Candles, the Gospel, and the Easter Vigil

Date: March 9, 2024
Author: Fr. Edward McNamara, LC

Question: The rubrics on Easter vigil Mass, No. 35, says: "At the Gospel lights are not carried, but only incense." Does this instruction apply during all the Masses of Easter season, or is it only for the Easter vigil? -- G.O., Orlu, Nigeria


Answer: On the night of the Easter vigil Mass the two candles that usually accompany the Book of the Gospels are omitted because the Easter candle is considered as sufficient to honor the risen Lord in the Gospel.


However, two unlit processional candles and the processional cross may be prepared and left at a suitable location in the sanctuary for use in the final procession at the conclusion of the celebration.


The Ceremonial of Bishops, No. 353, allows for the minister who reads the Gospel at the Easter vigil to be accompanied by the thurifer and two servers, without candles and with hands joined. In practice it is usually sufficient for him to be accompanied by the thurifer.


If the Book of the Gospels has been placed on the altar before the celebration began, the minister goes to the altar to take it up. If not, he proceeds with the servers directly to the ambo. All in the Gospel procession proceed without making any sign of reverence toward the altar.


After the proclamation of the Gospel they return to their places, this time bowing toward the altar when passing in front of it.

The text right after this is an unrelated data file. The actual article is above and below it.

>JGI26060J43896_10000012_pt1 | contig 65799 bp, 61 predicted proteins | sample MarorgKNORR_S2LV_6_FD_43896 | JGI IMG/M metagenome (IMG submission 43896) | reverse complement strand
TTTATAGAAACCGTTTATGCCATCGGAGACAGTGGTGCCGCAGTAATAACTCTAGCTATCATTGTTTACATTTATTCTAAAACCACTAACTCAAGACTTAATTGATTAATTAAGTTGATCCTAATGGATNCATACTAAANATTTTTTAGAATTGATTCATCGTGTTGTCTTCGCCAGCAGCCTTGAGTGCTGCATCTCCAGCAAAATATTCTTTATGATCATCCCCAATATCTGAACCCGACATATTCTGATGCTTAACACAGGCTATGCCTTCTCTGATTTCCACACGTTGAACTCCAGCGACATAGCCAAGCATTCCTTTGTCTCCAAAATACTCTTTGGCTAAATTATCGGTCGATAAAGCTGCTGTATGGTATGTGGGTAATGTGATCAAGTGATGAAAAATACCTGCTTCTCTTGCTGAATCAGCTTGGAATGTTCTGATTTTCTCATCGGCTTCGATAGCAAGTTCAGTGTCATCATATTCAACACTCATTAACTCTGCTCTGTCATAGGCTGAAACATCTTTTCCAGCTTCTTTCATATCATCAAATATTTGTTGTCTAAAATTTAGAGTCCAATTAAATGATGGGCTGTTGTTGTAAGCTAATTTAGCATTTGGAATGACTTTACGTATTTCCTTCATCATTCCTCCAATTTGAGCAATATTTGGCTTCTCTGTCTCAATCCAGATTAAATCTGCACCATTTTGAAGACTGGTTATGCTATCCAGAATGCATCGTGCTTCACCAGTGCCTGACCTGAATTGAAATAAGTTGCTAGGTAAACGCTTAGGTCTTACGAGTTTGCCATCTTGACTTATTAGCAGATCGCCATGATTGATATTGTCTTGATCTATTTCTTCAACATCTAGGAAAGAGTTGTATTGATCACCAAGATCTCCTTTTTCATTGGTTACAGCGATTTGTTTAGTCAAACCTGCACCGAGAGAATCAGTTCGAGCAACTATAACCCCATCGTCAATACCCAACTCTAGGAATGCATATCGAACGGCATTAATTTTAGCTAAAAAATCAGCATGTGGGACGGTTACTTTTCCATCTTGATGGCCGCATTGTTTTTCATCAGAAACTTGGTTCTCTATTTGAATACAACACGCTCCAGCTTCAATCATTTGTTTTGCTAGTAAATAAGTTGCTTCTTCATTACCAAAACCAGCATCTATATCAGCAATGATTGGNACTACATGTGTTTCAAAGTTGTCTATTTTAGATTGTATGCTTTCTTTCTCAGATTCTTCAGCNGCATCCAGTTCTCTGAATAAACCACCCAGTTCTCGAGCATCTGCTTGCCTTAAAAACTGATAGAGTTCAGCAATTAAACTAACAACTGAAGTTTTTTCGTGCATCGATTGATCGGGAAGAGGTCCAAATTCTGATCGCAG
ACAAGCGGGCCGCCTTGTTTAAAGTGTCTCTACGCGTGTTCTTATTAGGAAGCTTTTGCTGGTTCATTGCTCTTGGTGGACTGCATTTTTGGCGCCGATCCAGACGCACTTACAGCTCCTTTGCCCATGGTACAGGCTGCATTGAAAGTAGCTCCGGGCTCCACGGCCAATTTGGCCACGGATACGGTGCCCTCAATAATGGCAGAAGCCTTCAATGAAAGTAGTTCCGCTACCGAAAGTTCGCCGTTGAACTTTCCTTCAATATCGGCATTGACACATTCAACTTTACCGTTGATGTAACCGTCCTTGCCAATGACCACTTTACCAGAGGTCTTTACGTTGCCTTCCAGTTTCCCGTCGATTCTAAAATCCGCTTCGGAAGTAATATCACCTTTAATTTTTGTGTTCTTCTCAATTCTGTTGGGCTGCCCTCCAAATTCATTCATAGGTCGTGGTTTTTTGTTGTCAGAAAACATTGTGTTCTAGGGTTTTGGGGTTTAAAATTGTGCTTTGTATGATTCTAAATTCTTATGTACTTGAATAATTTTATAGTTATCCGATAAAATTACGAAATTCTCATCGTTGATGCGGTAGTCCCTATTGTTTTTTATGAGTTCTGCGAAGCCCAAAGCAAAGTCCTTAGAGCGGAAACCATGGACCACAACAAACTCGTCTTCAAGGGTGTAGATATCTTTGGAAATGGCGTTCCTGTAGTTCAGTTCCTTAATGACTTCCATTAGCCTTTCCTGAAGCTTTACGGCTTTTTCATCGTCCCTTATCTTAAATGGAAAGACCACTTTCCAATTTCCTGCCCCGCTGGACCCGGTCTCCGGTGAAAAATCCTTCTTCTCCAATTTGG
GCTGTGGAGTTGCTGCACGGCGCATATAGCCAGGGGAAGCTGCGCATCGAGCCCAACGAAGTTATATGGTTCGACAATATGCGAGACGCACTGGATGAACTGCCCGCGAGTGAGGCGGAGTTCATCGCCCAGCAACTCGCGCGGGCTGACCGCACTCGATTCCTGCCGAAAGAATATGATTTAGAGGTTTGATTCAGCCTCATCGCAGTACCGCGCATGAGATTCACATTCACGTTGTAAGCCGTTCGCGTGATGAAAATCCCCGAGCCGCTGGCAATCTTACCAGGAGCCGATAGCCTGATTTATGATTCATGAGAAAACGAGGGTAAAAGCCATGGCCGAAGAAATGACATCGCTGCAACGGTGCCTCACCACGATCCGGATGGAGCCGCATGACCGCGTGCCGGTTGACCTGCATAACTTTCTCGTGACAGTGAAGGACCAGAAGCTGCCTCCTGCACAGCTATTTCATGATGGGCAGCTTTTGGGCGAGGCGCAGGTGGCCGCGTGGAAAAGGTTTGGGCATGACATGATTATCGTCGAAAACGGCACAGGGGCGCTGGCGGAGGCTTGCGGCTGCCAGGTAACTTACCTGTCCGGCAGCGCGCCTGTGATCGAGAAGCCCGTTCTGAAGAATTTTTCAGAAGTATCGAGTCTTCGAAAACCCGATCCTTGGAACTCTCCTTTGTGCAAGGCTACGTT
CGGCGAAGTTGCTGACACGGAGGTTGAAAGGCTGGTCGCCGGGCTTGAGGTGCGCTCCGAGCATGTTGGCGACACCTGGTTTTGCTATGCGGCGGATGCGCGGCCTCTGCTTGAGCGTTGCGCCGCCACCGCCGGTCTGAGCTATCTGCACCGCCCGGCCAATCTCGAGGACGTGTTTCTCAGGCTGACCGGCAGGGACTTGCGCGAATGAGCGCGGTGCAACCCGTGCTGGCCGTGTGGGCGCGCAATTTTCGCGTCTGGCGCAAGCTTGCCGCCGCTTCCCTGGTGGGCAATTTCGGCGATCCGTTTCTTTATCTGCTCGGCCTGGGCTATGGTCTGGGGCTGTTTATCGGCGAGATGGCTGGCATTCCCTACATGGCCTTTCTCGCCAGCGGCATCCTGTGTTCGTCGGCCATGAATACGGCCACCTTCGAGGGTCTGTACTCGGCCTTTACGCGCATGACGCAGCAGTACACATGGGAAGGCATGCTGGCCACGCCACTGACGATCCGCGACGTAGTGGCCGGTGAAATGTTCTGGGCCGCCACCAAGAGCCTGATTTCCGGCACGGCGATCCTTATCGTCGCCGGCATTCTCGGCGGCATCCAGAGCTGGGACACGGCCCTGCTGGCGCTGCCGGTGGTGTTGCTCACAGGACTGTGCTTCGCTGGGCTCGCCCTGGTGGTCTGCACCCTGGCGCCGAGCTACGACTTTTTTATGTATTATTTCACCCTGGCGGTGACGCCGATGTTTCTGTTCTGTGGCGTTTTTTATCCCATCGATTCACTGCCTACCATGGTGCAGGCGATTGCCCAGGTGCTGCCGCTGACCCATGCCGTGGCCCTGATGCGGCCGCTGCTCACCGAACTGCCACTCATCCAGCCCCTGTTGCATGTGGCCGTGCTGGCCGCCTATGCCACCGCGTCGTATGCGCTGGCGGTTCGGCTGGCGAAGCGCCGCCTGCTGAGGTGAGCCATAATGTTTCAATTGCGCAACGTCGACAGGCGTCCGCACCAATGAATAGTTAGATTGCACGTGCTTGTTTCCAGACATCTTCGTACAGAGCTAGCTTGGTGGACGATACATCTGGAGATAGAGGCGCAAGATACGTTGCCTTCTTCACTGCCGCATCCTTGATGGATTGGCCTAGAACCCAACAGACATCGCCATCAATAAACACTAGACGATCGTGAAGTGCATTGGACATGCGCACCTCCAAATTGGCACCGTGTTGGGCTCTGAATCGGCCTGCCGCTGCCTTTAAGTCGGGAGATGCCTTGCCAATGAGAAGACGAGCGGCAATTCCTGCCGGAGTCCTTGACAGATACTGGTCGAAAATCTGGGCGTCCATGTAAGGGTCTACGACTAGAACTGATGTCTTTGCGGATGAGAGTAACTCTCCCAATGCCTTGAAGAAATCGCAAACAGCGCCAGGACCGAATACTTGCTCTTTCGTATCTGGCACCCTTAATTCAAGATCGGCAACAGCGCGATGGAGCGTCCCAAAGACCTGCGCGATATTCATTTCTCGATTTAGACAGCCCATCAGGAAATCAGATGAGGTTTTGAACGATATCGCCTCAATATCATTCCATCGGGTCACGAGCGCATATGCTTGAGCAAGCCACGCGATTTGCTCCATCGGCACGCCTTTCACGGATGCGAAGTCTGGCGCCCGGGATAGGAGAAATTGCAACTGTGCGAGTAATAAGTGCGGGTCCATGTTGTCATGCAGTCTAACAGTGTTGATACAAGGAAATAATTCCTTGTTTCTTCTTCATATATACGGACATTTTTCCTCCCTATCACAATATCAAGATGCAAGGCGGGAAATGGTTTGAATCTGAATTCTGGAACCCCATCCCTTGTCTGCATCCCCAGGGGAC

Nothing in the rubrics would suggest that the processional candles be omitted on Easter Sunday or any other solemn celebration during Eastertide. Indeed, the candles would be part of the celebration from the entrance procession.


The omission on the night of the vigil is due to the character of this solemn celebration in which all candles, beginning with the Easter candle, are lit from the new fire.


Since these elements are lacking on other days the celebrations revert to the general norms for solemn celebrations unless something to the contrary is specifically indicated.


This is the usual procedure for special liturgical norms. When some detail is indicated as an exception on a particular day it is exclusive to that celebration and is not extended to other days.


Another example of such a particularity is the indication that on Easter Sunday, and only on Easter Sunday, the faithful may renew their baptismal promises after the homily using the same formula as the Easter vigil. When this is done the Creed is omitted.


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